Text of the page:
Japan officially eases no-dancing law

  • Share
  • The country's infamous "no-dancing" legislation, which dates back to 1948, has been revised.
  • Japan officially eases no-dancing law image
  • Japan's 67-year-old Fueiho law has been officially changed by the country's government. The wheels were set in motion when Japan's cabinet initially approved plans to change the legislation in 2014. Though that proposal was scrapped, similar changes were formalised by Japan's House Of Councillors on Wednesday, June 17th. Dance clubs can now open past midnight if they meet certain conditions. (Previously, the law had defined venues that allowed its customers to dance as an "adult entertainment establishment," which required a special license and made them close between midnight and sunrise.) Under the new law, dance clubs equipped with lighting brighter than 10 lux will be able to apply for the new licence, called Tokutei Yukyo Inshokuten Eigyo, which allows them to open for 24 hours. However, the clubs will still need to obtain permission from a local public safety commission. Clubs that fail to meet the lighting requirements will still be classed as an "adult entertainment business," but in specific areas (probably in big cities) they will be able to open after midnight. According to the Japan Times, "police will measure illumination in the clubs' seating areas and permit dimmer light in dance areas." If clubs don't serve alcohol after midnight, they don't have to get the new licence and can open for 24 hours. The new Fueiho laws will take effect in 2016. For more insight into Tokyo's club landscape, check out RA's Real Scenes: Tokyo film below.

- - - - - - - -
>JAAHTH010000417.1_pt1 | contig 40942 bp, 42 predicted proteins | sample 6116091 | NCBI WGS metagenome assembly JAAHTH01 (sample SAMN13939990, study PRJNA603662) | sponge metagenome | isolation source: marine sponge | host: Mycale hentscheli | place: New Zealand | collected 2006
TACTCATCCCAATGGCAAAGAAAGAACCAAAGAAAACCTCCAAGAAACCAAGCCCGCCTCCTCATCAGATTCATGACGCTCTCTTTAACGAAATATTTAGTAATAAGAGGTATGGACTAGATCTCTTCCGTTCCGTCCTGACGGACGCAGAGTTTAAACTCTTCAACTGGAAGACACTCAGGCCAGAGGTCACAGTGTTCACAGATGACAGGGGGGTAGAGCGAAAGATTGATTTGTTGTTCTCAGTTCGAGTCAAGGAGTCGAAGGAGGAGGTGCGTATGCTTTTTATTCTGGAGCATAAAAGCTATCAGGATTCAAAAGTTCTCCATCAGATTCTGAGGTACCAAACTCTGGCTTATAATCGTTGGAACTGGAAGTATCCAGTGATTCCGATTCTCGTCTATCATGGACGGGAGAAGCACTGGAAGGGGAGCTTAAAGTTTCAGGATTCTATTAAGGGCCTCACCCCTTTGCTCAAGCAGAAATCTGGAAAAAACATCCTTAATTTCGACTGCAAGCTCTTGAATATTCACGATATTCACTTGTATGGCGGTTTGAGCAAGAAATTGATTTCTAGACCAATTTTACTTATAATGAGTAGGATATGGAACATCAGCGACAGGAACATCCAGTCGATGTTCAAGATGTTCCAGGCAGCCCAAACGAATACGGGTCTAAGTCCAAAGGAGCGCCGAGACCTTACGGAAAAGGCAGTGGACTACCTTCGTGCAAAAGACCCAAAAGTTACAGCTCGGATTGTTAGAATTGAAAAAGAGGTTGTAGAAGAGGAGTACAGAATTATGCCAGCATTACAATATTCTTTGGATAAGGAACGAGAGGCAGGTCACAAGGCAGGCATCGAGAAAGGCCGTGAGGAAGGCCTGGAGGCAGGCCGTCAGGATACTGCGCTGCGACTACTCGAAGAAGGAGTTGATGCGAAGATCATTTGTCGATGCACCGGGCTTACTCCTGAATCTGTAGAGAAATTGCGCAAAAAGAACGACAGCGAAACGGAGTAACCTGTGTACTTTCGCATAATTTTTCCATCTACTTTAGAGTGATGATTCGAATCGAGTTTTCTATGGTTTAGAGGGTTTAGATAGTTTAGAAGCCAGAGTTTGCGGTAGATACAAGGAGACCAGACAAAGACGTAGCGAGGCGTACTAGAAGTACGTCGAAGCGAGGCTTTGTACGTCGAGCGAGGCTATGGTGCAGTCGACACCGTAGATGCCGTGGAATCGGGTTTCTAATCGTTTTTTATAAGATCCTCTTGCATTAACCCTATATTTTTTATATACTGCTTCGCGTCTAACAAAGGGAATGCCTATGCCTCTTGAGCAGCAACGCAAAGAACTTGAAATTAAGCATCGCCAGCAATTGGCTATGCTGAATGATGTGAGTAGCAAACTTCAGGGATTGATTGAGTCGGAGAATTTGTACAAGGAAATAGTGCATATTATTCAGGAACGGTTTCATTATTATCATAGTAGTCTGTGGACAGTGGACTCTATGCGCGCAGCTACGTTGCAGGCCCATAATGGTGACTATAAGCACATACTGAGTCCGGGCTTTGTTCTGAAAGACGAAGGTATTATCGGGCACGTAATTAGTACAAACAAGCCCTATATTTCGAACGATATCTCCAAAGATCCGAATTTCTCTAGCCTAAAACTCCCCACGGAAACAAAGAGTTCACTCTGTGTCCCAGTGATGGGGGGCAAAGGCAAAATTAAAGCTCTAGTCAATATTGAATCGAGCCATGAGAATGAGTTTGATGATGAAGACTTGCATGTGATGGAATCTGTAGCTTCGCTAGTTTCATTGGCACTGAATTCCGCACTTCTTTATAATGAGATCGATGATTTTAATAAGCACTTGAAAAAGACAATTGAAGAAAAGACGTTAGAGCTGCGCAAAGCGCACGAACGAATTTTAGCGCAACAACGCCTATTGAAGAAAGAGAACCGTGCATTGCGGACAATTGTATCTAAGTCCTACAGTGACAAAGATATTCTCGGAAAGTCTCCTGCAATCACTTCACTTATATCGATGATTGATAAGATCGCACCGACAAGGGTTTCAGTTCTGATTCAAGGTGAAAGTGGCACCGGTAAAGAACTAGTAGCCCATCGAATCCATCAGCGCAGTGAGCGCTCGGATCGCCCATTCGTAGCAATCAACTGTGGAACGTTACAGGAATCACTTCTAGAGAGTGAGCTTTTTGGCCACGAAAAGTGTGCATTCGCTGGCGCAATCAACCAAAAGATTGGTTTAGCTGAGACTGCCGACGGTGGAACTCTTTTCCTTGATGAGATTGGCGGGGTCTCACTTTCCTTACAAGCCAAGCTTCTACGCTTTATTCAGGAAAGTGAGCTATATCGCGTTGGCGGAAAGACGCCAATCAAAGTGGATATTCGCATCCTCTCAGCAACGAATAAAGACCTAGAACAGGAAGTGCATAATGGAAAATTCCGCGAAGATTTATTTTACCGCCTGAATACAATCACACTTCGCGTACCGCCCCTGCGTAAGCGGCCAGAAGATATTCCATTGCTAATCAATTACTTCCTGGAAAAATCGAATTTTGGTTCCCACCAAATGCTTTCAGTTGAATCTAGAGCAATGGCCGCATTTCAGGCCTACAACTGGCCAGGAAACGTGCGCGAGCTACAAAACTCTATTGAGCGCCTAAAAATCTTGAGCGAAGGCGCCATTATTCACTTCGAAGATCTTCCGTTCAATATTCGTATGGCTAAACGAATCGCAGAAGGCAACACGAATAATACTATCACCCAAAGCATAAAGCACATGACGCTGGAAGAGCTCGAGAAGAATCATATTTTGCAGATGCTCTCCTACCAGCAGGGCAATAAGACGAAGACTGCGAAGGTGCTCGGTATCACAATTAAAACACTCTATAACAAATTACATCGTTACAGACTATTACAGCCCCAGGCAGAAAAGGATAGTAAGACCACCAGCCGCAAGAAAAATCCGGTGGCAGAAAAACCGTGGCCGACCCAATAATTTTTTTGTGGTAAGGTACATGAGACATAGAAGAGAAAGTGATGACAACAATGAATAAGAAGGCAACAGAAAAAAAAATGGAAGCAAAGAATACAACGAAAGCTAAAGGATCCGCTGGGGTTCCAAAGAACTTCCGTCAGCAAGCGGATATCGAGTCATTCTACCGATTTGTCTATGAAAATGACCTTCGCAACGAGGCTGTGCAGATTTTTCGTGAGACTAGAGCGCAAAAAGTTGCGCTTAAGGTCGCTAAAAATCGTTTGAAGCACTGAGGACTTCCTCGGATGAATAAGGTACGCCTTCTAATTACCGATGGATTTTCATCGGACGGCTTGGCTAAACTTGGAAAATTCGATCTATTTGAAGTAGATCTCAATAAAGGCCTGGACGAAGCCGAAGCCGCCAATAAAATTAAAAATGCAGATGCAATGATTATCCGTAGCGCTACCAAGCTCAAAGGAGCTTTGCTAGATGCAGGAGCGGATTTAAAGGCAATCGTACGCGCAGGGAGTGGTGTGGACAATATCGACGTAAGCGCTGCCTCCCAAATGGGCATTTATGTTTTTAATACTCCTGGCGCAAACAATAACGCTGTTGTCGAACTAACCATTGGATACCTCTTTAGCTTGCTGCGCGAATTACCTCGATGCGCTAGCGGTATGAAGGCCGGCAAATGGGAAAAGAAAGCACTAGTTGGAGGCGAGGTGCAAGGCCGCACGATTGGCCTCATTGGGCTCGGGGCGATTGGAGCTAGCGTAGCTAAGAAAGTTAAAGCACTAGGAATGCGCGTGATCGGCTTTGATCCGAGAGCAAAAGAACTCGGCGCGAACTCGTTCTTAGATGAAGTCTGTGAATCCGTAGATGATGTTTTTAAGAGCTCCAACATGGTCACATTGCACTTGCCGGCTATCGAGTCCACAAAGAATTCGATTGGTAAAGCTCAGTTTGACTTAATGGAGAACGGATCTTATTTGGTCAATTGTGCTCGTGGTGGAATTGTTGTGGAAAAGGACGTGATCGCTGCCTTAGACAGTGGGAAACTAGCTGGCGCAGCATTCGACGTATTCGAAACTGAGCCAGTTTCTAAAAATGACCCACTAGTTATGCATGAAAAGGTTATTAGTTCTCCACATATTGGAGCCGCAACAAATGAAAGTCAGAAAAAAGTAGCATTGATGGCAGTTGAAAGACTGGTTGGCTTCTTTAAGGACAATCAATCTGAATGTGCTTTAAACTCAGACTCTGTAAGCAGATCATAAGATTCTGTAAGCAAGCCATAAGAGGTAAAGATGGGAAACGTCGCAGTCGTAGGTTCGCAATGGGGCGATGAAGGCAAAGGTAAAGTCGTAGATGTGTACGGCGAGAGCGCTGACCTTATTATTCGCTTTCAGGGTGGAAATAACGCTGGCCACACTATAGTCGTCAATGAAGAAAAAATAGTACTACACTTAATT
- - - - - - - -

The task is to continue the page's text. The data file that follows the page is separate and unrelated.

Additional reporting by Mocco Naoshima